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How Putin did for Pushkin (and Prigozhin)
What to do about the decline of the Russian empire + Kubrick's Trump + Upcoming events
History of the Present (fortnight ending 26 August 2023)
Putin, Pushkin and the decline of the Russian empire
Last month I stood on the corner of what used to be Pushkin St in Kyiv, but it's been renamed after a major figure of the early 20th century Ukrainian independence movement. Cancelling the author of Eugene Onegin seems over the top to many lovers of Russian literature outside Ukraine, but in this short essay in the Financial Times Weekend edition, I explain why Ukrainians are resolved to reject Pushkin as well as Putin. Indeed, in social media they refer to nightly Russian missile attacks being committed by ‘Pushkinists’ – as in this post: ‘Pushkinists didn’t allow us to sleep properly – it was very loud in Kyiv.’
Behind this rejection of Alexander Pushkin as a poet of Russian imperialism, there is a much larger story of the decline of the Russian empire, which has been shaping European (and world) history for the last 40 years, and is likely to preoccupy us for the next 20 – if not another 40. In this essay, I argue that we cannot ‘manage’ this decline of the Russian empire, although of course we must be ready to respond to a change of course from a post-Putin leadership.
What we can and must do, however, is to ensure that those countries who seek a better future outside a declining Russian empire are able to do so in peace, security, and freedom. And that means working to bring Ukraine, and its smaller neighbours, into both NATO and the EU – the two strong arms of the geopolitical West.
Unfortunately, FT Weekend rules do not allow me to reproduce the whole essay here, but they did very kindly give permission for ECFR to re-post it on their website, where you can read it without the paywall. Please be sure to acknowledge the original source in the FT if sharing.
Air traffic safety, Putin-style
Sober mainstream media are quite rightly being cautious in definitely attributing the death of the Wagner Group murderer Yevgeny Prigozhin to Putin. The Kremlin has denied that the Russian leader was responsible.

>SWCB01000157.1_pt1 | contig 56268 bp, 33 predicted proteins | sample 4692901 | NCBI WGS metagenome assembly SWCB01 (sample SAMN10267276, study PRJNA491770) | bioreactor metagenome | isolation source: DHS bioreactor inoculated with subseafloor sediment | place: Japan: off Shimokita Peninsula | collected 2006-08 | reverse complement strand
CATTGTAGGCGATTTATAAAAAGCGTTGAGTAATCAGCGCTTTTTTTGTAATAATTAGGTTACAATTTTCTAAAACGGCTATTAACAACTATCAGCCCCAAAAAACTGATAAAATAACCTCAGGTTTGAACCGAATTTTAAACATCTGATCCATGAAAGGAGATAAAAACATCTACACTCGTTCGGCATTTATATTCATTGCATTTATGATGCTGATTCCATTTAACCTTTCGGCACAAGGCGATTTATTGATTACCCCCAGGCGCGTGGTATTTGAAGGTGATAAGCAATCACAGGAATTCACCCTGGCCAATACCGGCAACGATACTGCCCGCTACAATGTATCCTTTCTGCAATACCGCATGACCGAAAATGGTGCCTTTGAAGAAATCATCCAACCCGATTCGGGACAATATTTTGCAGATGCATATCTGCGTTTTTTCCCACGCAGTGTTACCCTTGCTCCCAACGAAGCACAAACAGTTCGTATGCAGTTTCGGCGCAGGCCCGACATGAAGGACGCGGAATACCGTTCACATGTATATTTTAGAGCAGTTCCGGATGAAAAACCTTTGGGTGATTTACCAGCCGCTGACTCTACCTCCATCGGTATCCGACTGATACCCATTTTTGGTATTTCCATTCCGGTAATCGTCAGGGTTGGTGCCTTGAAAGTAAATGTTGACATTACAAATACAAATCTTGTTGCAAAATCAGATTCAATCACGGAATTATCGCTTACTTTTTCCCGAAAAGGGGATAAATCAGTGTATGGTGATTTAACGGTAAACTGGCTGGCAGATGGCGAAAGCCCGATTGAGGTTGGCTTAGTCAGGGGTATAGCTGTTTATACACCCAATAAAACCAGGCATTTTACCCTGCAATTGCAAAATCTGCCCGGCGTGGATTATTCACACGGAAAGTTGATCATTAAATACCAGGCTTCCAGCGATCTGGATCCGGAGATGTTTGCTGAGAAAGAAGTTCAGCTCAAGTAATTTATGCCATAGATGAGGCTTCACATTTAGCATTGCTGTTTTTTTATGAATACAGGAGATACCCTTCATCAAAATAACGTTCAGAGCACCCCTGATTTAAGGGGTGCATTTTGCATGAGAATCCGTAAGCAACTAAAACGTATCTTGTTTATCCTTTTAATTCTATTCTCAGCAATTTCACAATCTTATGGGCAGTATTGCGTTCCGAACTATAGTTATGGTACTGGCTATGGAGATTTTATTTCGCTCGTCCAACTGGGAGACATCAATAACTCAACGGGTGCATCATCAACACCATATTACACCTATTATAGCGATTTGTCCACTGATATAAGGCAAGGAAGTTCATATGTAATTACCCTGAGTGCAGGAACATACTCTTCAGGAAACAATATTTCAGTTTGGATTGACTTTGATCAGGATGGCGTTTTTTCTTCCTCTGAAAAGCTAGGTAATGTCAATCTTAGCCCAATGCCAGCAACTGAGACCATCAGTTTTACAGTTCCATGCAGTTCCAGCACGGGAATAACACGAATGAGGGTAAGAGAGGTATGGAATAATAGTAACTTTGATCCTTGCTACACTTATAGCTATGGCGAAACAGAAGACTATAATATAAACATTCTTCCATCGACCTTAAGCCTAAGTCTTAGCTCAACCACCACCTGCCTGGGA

But just between you and me: pull the other one!
If Putin was not, one way or the other, responsible for the death of the mutineer Prigozhin (see my History of the Present newsletter two months ago), then Hitler was not responsible for the Reichstag fire and Henry II for the murder of Thomas Becket.
This is a clear message to the Russian elite. Coming on top of many earlier killings, it's a message of terror. Step out of line and you're dead.
Credit to veteran Russia watcher and current CIA director Bill Burns, who last month cautiously predicted ‘Putin is the ultimate apostle of payback so I would be surprised if Prigozhin escapes further retribution.’
There's been a lively discussion on the question of whether today’s Russia can properly be described as fascist – and if it's useful to do so. I find this remark made by a Russian official (unnamed for obvious reasons) to the historian Mark Galeotti particularly interesting in that connection: “We started this war in the name of fighting fascism, but somehow it’s brought fascism to our country. Even when the war is over, I can’t see a return to normal, not without major changes, changes at the very top.”
Images of the fortnight 1: Kubrick’s Trump
Images of the fortnight 2: BRICS summit - Post-Western world?
If you are in Stanford next Tuesday, August 29, join me, Condoleeza Rice, Michael McFaul, Tobias Wolff and Anna Grzymala-Busse for this discussion of Homelands:
If you are in New York on Tuesday September 12, join me for this:
If you are at Yale on Wednesday September 13, join me for this conversation with Arne Westad about the book:
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